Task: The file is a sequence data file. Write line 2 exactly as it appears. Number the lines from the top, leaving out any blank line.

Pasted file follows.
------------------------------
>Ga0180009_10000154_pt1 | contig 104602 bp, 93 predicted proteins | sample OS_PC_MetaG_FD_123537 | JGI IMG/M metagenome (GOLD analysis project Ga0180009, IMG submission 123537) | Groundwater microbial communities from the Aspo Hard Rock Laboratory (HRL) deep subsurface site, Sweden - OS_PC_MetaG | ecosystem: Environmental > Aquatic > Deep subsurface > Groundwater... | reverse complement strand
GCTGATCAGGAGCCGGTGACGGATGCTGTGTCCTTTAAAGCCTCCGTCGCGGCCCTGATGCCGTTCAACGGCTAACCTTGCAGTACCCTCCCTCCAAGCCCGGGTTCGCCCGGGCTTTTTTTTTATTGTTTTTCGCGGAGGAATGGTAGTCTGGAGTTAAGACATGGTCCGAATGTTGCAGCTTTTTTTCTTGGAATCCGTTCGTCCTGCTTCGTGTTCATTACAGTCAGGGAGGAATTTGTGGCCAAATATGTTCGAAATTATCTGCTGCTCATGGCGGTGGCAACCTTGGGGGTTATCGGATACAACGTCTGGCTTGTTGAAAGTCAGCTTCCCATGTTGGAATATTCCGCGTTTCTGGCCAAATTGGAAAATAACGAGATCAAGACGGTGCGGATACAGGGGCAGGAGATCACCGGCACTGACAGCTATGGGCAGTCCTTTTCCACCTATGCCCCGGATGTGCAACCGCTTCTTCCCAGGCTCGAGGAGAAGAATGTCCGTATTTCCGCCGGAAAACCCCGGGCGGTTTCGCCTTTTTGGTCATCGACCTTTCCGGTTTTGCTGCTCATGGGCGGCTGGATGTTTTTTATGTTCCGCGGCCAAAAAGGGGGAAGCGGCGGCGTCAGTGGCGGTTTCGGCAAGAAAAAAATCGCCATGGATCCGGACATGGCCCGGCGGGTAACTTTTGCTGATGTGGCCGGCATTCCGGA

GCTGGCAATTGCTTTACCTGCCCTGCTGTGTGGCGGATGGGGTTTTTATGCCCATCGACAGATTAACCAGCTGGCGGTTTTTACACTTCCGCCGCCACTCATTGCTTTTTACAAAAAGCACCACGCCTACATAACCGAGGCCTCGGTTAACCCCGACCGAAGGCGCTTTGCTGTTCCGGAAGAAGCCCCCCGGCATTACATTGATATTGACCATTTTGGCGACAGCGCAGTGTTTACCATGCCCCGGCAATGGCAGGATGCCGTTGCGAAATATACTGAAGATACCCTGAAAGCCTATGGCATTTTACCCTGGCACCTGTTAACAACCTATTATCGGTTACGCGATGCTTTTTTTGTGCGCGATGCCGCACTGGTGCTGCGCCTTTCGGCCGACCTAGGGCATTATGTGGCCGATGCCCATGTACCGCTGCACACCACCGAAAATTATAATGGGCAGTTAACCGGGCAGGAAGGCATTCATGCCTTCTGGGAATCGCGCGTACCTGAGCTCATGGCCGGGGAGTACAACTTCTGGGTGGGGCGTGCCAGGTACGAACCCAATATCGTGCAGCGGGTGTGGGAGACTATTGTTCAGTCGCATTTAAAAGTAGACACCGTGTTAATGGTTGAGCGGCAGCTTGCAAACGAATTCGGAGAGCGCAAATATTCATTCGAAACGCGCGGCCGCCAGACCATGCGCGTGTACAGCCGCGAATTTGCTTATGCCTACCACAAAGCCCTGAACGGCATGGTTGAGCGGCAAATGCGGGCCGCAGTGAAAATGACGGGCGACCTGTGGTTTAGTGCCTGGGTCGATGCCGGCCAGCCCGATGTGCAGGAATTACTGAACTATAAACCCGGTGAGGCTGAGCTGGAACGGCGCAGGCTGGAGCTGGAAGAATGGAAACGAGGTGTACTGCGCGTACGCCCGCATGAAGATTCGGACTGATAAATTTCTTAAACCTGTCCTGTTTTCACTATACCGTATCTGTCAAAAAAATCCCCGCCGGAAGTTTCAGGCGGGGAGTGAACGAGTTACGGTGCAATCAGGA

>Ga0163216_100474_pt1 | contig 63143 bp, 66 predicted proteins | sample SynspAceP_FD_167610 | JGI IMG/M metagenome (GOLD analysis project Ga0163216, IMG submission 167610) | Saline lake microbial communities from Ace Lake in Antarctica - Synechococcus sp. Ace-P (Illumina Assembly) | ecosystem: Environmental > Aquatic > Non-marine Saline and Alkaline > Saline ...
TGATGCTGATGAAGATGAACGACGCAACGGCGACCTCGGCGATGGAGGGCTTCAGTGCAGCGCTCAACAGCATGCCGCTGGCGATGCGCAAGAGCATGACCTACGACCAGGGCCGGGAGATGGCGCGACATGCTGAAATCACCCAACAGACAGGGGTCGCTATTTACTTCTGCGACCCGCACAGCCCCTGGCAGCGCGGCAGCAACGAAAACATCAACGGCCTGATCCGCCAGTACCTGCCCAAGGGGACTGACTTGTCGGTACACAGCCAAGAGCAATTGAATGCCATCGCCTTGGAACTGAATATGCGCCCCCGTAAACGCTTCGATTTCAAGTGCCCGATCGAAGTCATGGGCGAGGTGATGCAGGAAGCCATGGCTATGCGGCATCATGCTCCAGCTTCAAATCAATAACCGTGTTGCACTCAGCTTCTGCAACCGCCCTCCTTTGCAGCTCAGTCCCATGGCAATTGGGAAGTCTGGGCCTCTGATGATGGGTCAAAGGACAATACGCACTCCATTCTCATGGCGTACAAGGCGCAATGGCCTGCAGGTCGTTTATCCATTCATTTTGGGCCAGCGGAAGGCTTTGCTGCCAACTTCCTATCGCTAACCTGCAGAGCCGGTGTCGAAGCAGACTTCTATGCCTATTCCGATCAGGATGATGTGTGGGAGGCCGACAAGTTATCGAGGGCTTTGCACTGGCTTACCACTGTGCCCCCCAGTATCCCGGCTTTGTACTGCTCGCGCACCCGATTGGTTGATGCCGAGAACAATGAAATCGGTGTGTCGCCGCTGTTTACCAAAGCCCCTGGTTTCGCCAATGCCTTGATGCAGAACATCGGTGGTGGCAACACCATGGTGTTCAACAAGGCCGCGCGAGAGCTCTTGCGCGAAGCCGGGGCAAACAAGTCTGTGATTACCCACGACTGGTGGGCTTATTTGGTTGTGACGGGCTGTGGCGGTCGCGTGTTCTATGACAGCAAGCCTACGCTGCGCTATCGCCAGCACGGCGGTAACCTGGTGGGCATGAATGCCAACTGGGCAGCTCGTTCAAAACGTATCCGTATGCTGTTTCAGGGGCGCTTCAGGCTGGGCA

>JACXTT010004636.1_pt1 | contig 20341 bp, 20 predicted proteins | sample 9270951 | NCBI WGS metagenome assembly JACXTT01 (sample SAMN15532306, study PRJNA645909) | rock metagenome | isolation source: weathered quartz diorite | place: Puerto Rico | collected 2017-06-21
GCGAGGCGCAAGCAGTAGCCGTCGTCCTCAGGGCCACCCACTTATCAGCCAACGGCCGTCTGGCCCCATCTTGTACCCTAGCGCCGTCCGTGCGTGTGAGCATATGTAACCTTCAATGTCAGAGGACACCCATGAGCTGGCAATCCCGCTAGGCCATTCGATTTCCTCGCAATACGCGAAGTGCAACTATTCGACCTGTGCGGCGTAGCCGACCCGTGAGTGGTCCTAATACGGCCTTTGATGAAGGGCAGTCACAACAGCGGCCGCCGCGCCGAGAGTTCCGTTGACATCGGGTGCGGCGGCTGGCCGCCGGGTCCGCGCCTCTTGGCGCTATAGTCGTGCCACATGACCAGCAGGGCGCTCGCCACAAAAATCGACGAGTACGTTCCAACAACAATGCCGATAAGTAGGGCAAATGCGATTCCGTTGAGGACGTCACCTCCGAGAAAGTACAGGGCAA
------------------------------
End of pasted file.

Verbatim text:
GCTGATCAGGAGCCGGTGACGGATGCTGTGTCCTTTAAAGCCTCCGTCGCGGCCCTGATGCCGTTCAACGGCTAACCTTGCAGTACCCTCCCTCCAAGCCCGGGTTCGCCCGGGCTTTTTTTTTATTGTTTTTCGCGGAGGAATGGTAGTCTGGAGTTAAGACATGGTCCGAATGTTGCAGCTTTTTTTCTTGGAATCCGTTCGTCCTGCTTCGTGTTCATTACAGTCAGGGAGGAATTTGTGGCCAAATATGTTCGAAATTATCTGCTGCTCATGGCGGTGGCAACCTTGGGGGTTATCGGATACAACGTCTGGCTTGTTGAAAGTCAGCTTCCCATGTTGGAATATTCCGCGTTTCTGGCCAAATTGGAAAATAACGAGATCAAGACGGTGCGGATACAGGGGCAGGAGATCACCGGCACTGACAGCTATGGGCAGTCCTTTTCCACCTATGCCCCGGATGTGCAACCGCTTCTTCCCAGGCTCGAGGAGAAGAATGTCCGTATTTCCGCCGGAAAACCCCGGGCGGTTTCGCCTTTTTGGTCATCGACCTTTCCGGTTTTGCTGCTCATGGGCGGCTGGATGTTTTTTATGTTCCGCGGCCAAAAAGGGGGAAGCGGCGGCGTCAGTGGCGGTTTCGGCAAGAAAAAAATCGCCATGGATCCGGACATGGCCCGGCGGGTAACTTTTGCTGATGTGGCCGGCATTCCGGA